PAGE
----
Perhaps you’ve found yourself on this blog because you’re currently pregnant or planning to get pregnant in the near future.
Do you want to have a vaginal birth? Do you also want to minimize interventions used during labour?
While we know birth is the “great unknown”, we can still take steps to ensure that the pelvic floor is ready for a vaginal birth.
While it is important to have a strong pelvic floor to hold your organs and the weight of a growing baby, it is also just as important to be able to relax the pelvic floor for the baby to come through the birth canal with ease.
1. The first thing to prepare your pelvic floor for labour is to do exercises that promote pelvic floor relaxation during your pregnancy.
Diaphragm breathing- The diaphragm is the roof of the core, and the pelvic floor is the base. This roof and floor share a similar dome shape anatomy, and they work synchrony. When we breathe in, the diaphragm descends downwards into the abdominal cavity. Simultaneously, the pelvic floor descends and lengthens, allowing it to relax. When you breathe out, the pelvic floor moves back into its resting position. Diaphragm breathing is great because it can be done in any position- on your back in bed, sitting in the car, or on a zoom call - meaning you can work on relaxing your pelvic floor anywhere you go.
Another great exercise to achieve pelvic floor relaxation is the straddle stretch. For this exercise, you sit when your legs are out, with your hips mildly internally rotated. This internal rotation helps lengthen the muscles on the outside of your hips and creates an opening for the sit bones. As you hold this position, the pelvic floor is lengthened.
2. The second thing to prepare your pelvic floor for labour is to avoid postures that can create restrictions in the pelvic bones. The pelvic floor muscles are a 'sling' of muscles, almost like a hammock, that runs between the pubic bone in the front and the tailbone at the back. When there is a rotation through the pelvis or restriction in any of the three pelvic joints (the two sacroiliac joints and the pubic symphysis), the hammock gets pulled in all different directions, which means it cannot fully relax.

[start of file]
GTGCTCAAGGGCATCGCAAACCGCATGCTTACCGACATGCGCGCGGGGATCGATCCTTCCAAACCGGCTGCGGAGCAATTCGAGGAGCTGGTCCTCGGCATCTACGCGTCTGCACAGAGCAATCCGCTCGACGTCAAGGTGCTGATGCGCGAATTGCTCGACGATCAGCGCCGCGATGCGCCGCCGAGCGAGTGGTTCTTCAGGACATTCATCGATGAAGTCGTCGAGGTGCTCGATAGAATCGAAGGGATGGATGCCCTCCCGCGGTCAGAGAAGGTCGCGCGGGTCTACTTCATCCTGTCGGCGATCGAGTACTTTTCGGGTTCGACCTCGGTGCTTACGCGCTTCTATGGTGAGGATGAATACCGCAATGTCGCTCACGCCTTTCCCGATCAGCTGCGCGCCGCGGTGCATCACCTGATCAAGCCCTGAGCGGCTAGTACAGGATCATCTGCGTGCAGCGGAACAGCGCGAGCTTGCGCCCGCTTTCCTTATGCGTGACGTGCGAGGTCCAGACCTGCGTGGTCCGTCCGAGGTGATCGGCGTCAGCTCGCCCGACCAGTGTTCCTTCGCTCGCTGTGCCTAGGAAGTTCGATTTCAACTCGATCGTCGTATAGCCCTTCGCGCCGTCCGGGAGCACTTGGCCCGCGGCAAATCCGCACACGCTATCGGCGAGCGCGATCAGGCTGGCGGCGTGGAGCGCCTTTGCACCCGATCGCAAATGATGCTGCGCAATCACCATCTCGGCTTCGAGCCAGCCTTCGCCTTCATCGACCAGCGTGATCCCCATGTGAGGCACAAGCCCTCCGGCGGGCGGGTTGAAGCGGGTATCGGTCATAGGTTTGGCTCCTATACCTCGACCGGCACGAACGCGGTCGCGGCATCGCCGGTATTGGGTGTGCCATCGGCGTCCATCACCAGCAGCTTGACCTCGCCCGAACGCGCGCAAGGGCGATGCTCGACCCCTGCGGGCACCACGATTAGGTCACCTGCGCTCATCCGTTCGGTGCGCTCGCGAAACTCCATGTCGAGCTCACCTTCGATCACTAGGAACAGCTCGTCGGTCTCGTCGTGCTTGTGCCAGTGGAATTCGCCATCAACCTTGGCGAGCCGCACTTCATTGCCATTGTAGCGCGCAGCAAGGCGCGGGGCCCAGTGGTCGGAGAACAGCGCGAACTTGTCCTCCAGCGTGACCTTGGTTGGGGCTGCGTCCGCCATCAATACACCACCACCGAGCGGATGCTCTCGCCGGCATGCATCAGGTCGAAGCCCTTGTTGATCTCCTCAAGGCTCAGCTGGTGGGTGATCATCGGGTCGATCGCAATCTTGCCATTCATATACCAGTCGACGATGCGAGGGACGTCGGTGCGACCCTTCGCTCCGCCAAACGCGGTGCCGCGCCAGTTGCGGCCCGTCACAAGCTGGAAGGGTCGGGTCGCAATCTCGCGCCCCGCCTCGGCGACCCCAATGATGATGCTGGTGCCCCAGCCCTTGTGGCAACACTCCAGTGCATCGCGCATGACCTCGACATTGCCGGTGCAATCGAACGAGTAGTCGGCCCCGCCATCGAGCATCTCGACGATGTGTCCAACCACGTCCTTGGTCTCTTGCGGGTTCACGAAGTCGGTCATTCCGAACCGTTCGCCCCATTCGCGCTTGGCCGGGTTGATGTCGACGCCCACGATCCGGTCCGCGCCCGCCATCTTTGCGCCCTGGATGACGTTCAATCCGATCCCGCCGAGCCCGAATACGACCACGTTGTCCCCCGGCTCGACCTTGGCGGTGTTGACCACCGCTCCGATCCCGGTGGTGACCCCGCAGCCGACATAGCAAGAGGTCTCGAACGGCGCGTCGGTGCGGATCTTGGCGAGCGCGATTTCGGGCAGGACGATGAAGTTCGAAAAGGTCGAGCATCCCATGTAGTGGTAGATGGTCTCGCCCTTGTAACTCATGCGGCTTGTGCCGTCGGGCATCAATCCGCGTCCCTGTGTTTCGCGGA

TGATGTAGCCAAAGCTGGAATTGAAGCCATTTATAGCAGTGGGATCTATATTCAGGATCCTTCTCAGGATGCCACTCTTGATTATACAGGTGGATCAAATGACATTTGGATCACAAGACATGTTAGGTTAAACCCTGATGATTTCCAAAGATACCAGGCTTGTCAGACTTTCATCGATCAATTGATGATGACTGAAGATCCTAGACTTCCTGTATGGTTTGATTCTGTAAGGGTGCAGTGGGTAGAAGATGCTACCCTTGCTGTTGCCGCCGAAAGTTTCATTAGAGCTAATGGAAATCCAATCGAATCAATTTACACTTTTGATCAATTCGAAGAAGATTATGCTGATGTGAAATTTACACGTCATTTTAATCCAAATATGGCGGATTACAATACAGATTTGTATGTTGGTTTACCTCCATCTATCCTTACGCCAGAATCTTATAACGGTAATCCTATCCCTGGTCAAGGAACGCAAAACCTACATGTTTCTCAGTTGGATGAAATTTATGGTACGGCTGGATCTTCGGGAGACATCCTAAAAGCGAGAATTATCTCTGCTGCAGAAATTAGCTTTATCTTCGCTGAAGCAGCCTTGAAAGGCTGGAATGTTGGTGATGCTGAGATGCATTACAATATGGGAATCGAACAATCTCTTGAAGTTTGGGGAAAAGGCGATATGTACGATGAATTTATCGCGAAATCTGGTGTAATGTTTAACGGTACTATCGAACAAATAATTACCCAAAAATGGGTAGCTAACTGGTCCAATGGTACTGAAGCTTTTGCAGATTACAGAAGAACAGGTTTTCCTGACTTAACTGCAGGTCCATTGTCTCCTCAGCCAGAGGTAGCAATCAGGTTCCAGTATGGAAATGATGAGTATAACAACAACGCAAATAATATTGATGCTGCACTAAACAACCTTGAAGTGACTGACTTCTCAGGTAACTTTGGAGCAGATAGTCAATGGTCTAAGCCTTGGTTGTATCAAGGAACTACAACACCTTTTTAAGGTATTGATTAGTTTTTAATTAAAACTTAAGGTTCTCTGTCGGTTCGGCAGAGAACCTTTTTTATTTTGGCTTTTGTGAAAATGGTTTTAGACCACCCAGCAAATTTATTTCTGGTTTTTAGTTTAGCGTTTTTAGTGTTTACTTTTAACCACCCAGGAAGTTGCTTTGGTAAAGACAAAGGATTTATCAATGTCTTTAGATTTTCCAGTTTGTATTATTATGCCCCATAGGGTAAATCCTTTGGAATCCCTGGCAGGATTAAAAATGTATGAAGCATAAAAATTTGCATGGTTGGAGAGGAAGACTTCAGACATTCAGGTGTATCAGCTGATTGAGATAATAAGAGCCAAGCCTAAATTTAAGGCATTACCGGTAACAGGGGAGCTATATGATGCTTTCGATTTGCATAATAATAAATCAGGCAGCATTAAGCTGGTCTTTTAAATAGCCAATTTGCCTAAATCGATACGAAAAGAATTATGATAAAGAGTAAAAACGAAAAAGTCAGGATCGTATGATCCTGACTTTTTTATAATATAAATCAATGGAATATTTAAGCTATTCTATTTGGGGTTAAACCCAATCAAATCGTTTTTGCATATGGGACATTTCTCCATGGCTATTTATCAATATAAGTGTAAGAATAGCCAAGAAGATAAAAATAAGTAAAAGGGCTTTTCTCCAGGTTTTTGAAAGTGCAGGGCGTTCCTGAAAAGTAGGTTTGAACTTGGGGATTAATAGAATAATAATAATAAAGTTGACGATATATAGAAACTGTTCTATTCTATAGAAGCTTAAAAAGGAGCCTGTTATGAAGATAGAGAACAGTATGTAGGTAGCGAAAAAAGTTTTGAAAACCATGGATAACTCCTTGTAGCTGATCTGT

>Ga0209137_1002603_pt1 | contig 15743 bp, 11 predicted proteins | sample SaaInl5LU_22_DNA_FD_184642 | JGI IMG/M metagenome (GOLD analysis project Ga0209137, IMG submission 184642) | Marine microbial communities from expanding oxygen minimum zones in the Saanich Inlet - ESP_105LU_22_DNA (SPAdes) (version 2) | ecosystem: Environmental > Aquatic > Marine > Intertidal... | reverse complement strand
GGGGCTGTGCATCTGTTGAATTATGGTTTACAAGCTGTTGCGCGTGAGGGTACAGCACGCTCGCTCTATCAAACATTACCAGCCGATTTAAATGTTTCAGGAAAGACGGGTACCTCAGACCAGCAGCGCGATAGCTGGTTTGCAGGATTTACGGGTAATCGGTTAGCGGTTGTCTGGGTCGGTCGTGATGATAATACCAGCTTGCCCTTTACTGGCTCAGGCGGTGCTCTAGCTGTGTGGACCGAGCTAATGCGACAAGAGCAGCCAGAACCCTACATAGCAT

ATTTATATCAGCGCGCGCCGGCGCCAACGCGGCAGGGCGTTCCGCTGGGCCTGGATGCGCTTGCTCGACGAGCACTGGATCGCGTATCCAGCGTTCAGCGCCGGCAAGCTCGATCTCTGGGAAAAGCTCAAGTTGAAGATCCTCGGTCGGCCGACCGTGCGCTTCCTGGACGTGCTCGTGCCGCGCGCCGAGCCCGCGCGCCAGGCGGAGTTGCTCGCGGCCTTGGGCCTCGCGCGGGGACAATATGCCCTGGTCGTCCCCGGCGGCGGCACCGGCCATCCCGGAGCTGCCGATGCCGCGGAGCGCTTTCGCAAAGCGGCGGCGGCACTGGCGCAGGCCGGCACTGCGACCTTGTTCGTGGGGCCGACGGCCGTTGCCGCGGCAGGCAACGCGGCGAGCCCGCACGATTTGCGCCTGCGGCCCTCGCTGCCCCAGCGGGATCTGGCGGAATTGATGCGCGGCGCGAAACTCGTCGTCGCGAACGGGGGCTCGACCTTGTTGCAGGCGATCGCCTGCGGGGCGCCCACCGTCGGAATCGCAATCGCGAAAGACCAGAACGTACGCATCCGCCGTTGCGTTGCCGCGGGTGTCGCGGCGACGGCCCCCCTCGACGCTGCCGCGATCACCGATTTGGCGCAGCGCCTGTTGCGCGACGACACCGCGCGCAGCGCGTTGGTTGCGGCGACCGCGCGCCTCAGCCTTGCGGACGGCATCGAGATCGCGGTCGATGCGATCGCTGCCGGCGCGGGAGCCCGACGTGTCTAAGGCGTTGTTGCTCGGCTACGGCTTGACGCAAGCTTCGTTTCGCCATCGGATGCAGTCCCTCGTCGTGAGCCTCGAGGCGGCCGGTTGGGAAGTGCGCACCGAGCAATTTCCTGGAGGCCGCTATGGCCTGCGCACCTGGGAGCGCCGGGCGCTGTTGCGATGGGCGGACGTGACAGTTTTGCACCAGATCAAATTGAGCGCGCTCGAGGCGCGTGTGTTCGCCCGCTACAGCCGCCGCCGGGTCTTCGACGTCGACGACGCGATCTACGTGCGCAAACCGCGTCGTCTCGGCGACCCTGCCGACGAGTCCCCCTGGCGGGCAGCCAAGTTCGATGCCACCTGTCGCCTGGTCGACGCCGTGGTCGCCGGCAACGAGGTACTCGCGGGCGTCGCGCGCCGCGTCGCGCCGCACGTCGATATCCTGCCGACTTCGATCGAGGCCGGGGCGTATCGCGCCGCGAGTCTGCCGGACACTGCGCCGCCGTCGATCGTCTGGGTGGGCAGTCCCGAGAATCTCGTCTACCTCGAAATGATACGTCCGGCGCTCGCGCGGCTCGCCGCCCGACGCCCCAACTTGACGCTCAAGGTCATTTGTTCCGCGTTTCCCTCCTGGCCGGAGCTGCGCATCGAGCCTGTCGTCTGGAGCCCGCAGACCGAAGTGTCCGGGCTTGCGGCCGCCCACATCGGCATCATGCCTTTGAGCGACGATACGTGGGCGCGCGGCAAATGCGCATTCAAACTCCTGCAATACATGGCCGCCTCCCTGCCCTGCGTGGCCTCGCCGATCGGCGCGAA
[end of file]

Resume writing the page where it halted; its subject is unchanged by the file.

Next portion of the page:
In order to minimize pelvic joint restrictions, there are some things you can avoid:
Crossing your legs- Crossing your legs can create rotation in the pelvis and allows for an uneven force distribution through the sacroiliac joints
Carrying a child on your hip- While your child loves to be held, this creates an unevenness through the pelvis as one hip is higher and also creates restrictions in through the rib cage. So if you have to lift your little one up, be sure to pop them on the front (only if this is comfortable of course)
Sleeping with a pillow between your knees only- You might be thinking, isn’t it good to put a pillow between the knees? Well yes, but you need to make sure that your ankles are also supported so that the pelvis isn't imbalanced.
Sitting for too long- in 2022, we are all guilty of it. Get up and move, mamma, get some movement into those joints. Lean up against a chair and get some movement through that pelvis.
3. And the third thing you can do to prepare your pelvic floor for pregnancy is to get your pelvis assessed by a chiropractor. Because even if you’re doing all the right exercises and avoiding all the bad postures, there may still be restrictions present from prior injuries or years of poor postural habits. Our chiropractors at Balanced for Life are trained to assess the pelvic joints and ligaments in pregnant patients. If we find restrictions, we will make precise, gentle and safe adjustments to restore proper movement and alignment to help prepare your pelvic floor for labour.